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21 August 2017

Sara and Linda's Story

Sara Brett, 36, from Nottingham, is severely disabled with cerebral palsy and needs 24-hour care. Sara lives in her own bungalow and receives many hours of support from her sister, Linda.

Sara and Linda

Linda’s devotion to Sara is clear. She is determined to give her the chance to enjoy many of the things in life that other people do. That’s why she takes her out somewhere every day – to the shops, the pub, drama classes, or the local Church Fellowship.

“But every time we go out,” Linda explains, “it’s like the clock is ticking – we can’t really stay out for longer than three hours at a time. That’s because there simply aren’t any toilets anywhere that Sara can use – with a hoist and a changing bench. Instead we have to come all the way back to Sara’s bungalow, so Sara can go to the toilet in her own bathroom, where there’s a hoist. This means that we’re pretty much restricted to local journeys. Changing Places toilets would make a huge difference to our lives – giving us freedom and choice, and stopping us from worrying every time we go out”.

Full Story

Sara Brett, 36, from Nottingham, is severely disabled with cerebral palsy. She can’t talk, feed herself or wash herself. And she can’t walk or support herself physically. As a result, she needs 24-hour care. On weekdays, she goes to a day centre. For the rest of the time, she gets support through the Independent Living Fund. This covers 44 hours of paid care by her sister, Linda, plus agency staff to sleep over at Sara’s bungalow at night. Linda also provides many extra hours of unpaid support.

“I’m happy to do this”, says Linda, who is 20 years older than Sara, “because I love my sister very much. She’s always been such an important part of our family. In fact, I’ve been a carer all my married life. When Sara was growing up, I used to take her out and about with my own two children. Then I started providing substantial support to Sara when my parents were no longer able to, because of ill health. And, until recently, I was caring for them too. I’ve now been caring for Sara full-time for ten years. In that time, I’ve only had four days off.”

Linda’s devotion to Sara is clear. She is determined to give her the chance to enjoy many of the things in life that other people do. That’s why she takes her out somewhere every day – to the shops, the pub, drama classes, or the local Church Fellowship.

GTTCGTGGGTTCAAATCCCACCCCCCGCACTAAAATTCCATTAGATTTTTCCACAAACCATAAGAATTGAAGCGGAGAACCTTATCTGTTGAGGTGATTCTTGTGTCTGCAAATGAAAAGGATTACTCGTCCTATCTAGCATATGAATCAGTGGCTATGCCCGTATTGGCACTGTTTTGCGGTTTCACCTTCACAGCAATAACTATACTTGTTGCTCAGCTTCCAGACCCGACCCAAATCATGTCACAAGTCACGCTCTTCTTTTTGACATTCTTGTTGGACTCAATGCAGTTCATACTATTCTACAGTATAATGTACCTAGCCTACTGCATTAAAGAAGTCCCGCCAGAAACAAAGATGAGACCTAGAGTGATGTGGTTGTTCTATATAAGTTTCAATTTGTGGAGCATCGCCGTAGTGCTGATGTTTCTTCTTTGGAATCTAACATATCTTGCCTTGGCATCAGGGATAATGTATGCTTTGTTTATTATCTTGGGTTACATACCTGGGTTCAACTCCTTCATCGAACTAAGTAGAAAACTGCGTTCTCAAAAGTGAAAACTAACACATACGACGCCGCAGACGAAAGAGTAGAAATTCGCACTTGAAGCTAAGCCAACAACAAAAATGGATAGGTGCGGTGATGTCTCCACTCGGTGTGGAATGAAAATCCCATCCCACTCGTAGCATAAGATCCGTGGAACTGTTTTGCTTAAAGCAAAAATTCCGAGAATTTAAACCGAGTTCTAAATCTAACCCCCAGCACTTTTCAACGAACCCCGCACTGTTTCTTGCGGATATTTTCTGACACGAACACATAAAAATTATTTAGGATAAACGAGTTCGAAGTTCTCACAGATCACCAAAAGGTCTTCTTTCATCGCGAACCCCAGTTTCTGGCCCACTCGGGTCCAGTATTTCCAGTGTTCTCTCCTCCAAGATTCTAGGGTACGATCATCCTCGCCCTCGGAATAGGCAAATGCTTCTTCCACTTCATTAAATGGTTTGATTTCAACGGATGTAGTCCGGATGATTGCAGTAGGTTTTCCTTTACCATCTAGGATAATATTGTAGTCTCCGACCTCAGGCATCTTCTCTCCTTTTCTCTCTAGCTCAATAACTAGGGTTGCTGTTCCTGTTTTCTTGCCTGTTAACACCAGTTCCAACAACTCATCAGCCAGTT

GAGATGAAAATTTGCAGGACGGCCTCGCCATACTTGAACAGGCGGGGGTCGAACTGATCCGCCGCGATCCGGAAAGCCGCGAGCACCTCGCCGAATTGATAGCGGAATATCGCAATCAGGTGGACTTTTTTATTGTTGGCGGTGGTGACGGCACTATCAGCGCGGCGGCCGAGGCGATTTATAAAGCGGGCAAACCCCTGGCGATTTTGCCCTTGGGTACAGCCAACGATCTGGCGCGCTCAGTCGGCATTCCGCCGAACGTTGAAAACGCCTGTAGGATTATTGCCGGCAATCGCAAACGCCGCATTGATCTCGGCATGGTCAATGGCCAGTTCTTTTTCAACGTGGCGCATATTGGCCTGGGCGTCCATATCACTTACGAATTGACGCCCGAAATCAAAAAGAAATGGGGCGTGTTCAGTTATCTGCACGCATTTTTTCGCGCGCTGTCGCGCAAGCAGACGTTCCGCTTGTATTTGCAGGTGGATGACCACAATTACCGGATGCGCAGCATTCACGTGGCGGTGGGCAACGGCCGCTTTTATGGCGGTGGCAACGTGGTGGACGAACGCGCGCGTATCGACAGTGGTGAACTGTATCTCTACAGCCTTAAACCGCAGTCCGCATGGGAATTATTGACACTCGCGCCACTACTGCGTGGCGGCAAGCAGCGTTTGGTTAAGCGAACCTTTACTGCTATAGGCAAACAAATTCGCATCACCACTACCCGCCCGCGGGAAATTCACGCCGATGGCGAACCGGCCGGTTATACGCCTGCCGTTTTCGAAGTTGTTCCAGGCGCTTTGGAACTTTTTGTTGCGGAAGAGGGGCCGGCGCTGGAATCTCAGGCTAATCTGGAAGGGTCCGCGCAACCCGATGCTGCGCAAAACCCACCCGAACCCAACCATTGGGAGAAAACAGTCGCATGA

“But every time we go out,” Linda explains, “it’s like the clock is ticking – we can’t really stay out for longer than three hours at a time. That’s because there simply aren’t any toilets anywhere that Sara can use – with a hoist and a changing bench. Instead we have to come all the way back to Sara’s bungalow, so Sara can go to the toilet in her own bathroom, where there’s a hoist.

“This means that we’re pretty much restricted to local journeys. We often also have to leave places early and if Sara needs to leave, then her friends also have to. It’s not fair on Sara and her friends – nor me, for that matter!

“We sometimes go out with Sara for more than three hours, taking a commode for her to use. But this is far from ideal – it means we still have to lift her to and from the commode and, as my husband and I get older, this gets harder. Sara is quite good at ‘holding on’ for a long time – but this must be unpleasant for her, plus she sometimes gets urinary infections as a result.”

Over the years, Linda and Sara have had to endure many unpleasant experiences as a result of the lack of suitable toilet facilities. On a recent visit to hospital to treat Sara for gallbladder problems, Linda was shocked at the lack of suitable toilet facilities.

“The disabled toilet wasn’t really different to any other toilet, except it was just a bit bigger”, explains Linda. “But there wasn’t a hoist or sling to get Sara to and from the toilet. You would have thought that at least a hospital would have the right facilities for severely disabled people. And what is so absurd about this is that the hospital is supposed to have a proper budget for specialist equipment for disabled people. They’re clearly not using this money as they should do.

“All in all, the lack of suitable toilet facilities is always a strain one way or another. It makes us anxious constantly.”

Linda can imagine what a massive difference public Changing Places toilets would make to Sara’s, hers and her family’s life.

“For Sara, it would mean she would be able to do more of the things that everyone else does – it would give her greater freedom and choice, which are part of a normal life. And for me and my husband, just knowing that they are there would take away a huge amount of worry whenever we go out. We could all relax and enjoy ourselves. I don’t think that’s a lot to ask for.”
 


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